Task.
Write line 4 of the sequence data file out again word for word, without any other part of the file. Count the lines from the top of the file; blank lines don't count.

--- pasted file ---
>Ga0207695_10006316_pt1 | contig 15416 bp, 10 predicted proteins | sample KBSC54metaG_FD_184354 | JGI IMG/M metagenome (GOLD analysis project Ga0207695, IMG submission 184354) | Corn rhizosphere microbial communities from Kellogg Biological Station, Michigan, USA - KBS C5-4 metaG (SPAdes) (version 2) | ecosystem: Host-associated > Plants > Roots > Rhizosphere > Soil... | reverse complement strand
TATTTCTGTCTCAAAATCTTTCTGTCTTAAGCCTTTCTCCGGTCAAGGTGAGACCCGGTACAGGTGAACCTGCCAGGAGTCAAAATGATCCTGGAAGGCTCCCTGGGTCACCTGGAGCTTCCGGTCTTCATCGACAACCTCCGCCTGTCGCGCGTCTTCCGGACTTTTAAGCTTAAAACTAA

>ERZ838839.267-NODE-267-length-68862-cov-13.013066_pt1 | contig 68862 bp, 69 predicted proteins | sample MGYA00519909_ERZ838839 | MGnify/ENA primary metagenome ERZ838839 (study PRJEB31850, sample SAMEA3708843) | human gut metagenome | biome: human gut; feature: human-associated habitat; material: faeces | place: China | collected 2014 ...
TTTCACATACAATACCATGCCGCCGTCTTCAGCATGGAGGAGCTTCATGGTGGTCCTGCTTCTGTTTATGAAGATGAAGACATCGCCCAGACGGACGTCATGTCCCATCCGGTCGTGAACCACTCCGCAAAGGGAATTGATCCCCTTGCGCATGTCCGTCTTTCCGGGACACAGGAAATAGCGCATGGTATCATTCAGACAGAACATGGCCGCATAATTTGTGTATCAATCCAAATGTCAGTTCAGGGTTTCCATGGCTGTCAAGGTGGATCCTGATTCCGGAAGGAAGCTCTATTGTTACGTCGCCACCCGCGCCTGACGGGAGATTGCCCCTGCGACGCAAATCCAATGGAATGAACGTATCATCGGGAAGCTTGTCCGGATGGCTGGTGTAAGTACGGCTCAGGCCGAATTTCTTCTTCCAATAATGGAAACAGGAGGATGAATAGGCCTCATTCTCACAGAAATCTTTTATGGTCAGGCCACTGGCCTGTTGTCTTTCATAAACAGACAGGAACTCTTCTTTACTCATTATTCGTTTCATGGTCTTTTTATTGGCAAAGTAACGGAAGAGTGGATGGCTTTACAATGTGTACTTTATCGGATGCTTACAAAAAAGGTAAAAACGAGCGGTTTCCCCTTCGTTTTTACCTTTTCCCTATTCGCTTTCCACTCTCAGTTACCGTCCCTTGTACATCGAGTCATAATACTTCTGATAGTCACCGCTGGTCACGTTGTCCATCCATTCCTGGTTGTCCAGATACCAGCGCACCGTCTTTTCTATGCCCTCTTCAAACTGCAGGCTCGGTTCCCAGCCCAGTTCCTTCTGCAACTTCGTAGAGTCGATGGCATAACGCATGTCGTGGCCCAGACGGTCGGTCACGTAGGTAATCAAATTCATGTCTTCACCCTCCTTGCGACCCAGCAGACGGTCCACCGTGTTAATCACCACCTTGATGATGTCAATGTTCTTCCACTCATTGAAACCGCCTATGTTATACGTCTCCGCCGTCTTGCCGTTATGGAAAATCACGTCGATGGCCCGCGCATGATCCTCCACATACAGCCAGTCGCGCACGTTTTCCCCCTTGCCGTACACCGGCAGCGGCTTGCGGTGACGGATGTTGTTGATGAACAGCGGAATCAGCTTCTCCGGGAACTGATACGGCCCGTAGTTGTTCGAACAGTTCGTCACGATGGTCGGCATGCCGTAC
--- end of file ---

TTTCACATACAATACCATGCCGCCGTCTTCAGCATGGAGGAGCTTCATGGTGGTCCTGCTTCTGTTTATGAAGATGAAGACATCGCCCAGACGGACGTCATGTCCCATCCGGTCGTGAACCACTCCGCAAAGGGAATTGATCCCCTTGCGCATGTCCGTCTTTCCGGGACACAGGAAATAGCGCATGGTATCATTCAGACAGAACATGGCCGCATAATTTGTGTATCAATCCAAATGTCAGTTCAGGGTTTCCATGGCTGTCAAGGTGGATCCTGATTCCGGAAGGAAGCTCTATTGTTACGTCGCCACCCGCGCCTGACGGGAGATTGCCCCTGCGACGCAAATCCAATGGAATGAACGTATCATCGGGAAGCTTGTCCGGATGGCTGGTGTAAGTACGGCTCAGGCCGAATTTCTTCTTCCAATAATGGAAACAGGAGGATGAATAGGCCTCATTCTCACAGAAATCTTTTATGGTCAGGCCACTGGCCTGTTGTCTTTCATAAACAGACAGGAACTCTTCTTTACTCATTATTCGTTTCATGGTCTTTTTATTGGCAAAGTAACGGAAGAGTGGATGGCTTTACAATGTGTACTTTATCGGATGCTTACAAAAAAGGTAAAAACGAGCGGTTTCCCCTTCGTTTTTACCTTTTCCCTATTCGCTTTCCACTCTCAGTTACCGTCCCTTGTACATCGAGTCATAATACTTCTGATAGTCACCGCTGGTCACGTTGTCCATCCATTCCTGGTTGTCCAGATACCAGCGCACCGTCTTTTCTATGCCCTCTTCAAACTGCAGGCTCGGTTCCCAGCCCAGTTCCTTCTGCAACTTCGTAGAGTCGATGGCATAACGCATGTCGTGGCCCAGACGGTCGGTCACGTAGGTAATCAAATTCATGTCTTCACCCTCCTTGCGACCCAGCAGACGGTCCACCGTGTTAATCACCACCTTGATGATGTCAATGTTCTTCCACTCATTGAAACCGCCTATGTTATACGTCTCCGCCGTCTTGCCGTTATGGAAAATCACGTCGATGGCCCGCGCATGATCCTCCACATACAGCCAGTCGCGCACGTTTTCCCCCTTGCCGTACACCGGCAGCGGCTTGCGGTGACGGATGTTGTTGATGAACAGCGGAATCAGCTTCTCCGGGAACTGATACGGCCCGTAGTTGTTCGAACAGTTCGTCACGATGGTCGGCATGCCGTAC